Military Aid: If you, or a member of your family, have served in the military, you may have other options for financial aid. Military relief organizations offer grants or interest-free loans to military personnel and their immediate families. There are relief organizations for each branch of the military (The Navy Marine Corps Relief Society, for example), and state organizations (The Hawaii National Guard Family Program). SimpleFi provides low-interest short-term loans to active military and first responders.

Borrowing from family or friends: Not always the best option, but if you have a good relationship, and you pay the loan back promptly (and with a modest interest amount), it might work for you.

Borrowing from a retirement account: If you are lucky enough to have a 401-k retirement account through your employer, you may be able to borrow a portion of it—check with your employer.

Talk to your creditors: Your utility companies may be willing to accept delayed payments, freeing up that money for you to use for your emergency.

Pawn shops: If you have something of value that you won’t be needing for a while (jewelry, for example), you’ll be able to get a collateral-based loan. But check on their finance charges up front!

What to know when you apply:

Have your ID ready. You will need to provide government issued ID. You may also be asked for a recent utility statement to provide proof of residency. Make sure you know your Social Security number, and your Driver’s License (or State ID) number.

Credit check. Your credit score may very well matter. You can still find short-term loans without a credit score check, but you will pay a much higher interest rate, and the loan amount will be smaller. If it’s required, the lender will run a credit check.

You’ll need your bank account information. Frequently, lenders will prefer to direct deposit your loan into a bank account. If you don’t have a bank account, check with the lender up front to see what other options are available—they may just issue a check. Though not all lenders will want to see it, it would be good to have a recent bank statement available.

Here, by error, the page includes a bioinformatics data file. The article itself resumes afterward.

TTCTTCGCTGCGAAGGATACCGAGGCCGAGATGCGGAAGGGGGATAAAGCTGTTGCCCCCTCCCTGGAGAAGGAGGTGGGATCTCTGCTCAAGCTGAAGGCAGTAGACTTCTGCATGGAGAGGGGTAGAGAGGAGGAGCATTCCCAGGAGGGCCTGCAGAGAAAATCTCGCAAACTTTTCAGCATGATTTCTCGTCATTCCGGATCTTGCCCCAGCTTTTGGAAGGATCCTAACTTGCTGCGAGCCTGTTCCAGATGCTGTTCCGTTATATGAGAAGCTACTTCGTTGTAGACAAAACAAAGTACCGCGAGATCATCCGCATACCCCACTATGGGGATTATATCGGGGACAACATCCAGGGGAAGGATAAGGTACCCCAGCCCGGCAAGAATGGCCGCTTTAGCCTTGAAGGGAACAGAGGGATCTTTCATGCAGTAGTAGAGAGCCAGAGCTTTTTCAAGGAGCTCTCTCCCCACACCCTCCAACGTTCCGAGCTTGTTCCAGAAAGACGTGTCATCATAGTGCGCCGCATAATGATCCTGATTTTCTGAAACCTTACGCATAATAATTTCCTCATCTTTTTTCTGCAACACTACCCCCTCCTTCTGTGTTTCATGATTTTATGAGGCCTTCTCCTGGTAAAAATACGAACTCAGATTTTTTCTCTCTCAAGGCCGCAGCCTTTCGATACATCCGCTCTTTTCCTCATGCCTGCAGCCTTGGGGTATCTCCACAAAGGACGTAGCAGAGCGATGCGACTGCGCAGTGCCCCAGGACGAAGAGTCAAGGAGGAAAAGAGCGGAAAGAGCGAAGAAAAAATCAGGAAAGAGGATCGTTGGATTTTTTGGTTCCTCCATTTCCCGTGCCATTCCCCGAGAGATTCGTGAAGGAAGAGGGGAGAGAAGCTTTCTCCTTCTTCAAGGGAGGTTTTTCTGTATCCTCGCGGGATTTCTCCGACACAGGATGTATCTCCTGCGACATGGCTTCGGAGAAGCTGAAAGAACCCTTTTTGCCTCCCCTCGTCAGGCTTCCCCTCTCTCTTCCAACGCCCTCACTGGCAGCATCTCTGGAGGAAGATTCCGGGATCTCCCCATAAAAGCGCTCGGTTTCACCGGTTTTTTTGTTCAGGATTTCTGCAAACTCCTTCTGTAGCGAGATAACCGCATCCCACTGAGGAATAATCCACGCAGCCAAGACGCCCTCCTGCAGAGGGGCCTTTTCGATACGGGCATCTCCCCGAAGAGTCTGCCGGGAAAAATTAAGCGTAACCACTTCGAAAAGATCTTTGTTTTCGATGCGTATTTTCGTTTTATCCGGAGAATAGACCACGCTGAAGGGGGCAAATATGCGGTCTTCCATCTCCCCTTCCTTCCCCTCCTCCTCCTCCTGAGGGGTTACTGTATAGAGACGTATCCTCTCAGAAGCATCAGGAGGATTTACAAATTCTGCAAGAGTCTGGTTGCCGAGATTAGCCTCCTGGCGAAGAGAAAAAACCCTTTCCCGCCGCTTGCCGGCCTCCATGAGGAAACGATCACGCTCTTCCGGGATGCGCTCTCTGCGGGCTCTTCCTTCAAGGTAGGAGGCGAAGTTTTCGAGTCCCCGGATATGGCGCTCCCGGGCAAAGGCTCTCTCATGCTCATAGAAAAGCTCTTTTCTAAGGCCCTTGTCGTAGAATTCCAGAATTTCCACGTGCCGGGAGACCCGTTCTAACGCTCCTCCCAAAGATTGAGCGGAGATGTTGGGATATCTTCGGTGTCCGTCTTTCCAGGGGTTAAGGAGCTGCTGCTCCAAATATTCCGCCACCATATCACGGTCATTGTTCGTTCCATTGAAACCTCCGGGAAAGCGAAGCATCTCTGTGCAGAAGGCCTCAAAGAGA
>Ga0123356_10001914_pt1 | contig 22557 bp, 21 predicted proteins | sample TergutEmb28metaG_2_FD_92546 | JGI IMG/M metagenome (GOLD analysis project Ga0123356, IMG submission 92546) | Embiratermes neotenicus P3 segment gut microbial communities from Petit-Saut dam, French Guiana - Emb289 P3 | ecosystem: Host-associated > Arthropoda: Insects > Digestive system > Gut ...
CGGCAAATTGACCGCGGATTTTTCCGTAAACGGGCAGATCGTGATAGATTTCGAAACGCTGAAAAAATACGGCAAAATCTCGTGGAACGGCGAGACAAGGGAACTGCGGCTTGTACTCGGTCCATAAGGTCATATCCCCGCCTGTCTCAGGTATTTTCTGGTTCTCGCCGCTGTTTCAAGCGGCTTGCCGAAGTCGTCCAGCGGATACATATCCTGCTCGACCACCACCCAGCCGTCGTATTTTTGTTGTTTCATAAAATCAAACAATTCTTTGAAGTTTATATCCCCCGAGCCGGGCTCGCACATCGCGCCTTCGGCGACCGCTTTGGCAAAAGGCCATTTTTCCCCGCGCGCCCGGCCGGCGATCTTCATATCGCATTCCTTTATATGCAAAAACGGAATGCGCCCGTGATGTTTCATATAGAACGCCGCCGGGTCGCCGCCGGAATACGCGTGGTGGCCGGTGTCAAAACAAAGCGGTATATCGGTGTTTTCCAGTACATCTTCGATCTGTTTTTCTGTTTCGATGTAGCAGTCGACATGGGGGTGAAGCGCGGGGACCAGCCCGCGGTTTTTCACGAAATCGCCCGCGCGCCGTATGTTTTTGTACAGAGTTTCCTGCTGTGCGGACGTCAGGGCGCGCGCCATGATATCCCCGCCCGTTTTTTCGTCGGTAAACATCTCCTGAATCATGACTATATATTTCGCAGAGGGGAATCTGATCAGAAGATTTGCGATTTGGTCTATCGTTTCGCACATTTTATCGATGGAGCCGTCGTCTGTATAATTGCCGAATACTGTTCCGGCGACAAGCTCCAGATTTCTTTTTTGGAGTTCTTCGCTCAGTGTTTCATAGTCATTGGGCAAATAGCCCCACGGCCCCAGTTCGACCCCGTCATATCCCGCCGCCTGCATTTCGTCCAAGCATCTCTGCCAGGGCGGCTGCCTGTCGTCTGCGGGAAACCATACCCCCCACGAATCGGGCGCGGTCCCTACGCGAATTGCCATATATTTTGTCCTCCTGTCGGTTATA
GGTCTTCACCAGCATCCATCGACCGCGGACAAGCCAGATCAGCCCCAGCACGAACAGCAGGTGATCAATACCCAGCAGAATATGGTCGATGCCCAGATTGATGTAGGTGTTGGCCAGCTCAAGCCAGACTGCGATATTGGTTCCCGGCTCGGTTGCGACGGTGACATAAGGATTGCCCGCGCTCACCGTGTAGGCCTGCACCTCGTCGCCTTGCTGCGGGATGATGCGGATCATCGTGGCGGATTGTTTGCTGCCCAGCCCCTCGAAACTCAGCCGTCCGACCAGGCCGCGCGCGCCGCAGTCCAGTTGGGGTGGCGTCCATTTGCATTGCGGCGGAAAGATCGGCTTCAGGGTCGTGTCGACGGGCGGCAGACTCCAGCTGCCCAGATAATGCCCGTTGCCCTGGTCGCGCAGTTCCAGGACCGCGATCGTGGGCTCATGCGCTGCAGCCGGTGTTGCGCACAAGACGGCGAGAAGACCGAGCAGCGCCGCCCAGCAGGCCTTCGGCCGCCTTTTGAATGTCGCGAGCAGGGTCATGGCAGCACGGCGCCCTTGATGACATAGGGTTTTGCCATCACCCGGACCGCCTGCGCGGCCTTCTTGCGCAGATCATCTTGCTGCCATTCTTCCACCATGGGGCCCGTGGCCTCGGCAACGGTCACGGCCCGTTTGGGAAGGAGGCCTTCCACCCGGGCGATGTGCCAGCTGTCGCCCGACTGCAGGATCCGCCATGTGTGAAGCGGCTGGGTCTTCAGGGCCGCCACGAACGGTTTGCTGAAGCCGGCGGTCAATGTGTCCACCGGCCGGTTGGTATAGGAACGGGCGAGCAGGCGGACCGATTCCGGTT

Employer verification. In some cases the lender may want to verify your employment and/or your income, either directly with your employer, or just by seeing your last paycheck stub. Have your employer contact information available. If you are unemployed but receiving benefits, have that information handy.

Email and telephone contact information. Some lenders may prefer a land-line phone number for your contact number. Use a reliable and private email address—your work email is probably not the best one to use..

Read the fine print. For some loans, you may be charged an application fee or other finance charges. Or, there may be a prepayment penalty if you pay off the loan early. Be sure to carefully examine the terms of the loan before you sign!

PayDayHawaii’s MicroCredit Cash Advance is specifically designed to tide you over until your next paycheck and is not designed for long-term credit. See our article on being a responsible and successful borrower here before you apply for any loan or cash advance. You can find more information on our MicroCredit program here.

In a perfect world, you would be well prepared for a rainy day and for unexpected expenses. But you are not alone: Recent studies have shown that 40% of Americans would have a hard time putting together $2,000 in a hurry to handle an emergency. Review your options, make sure the one you select works for you and your situation, and that you will be able to repay the loan.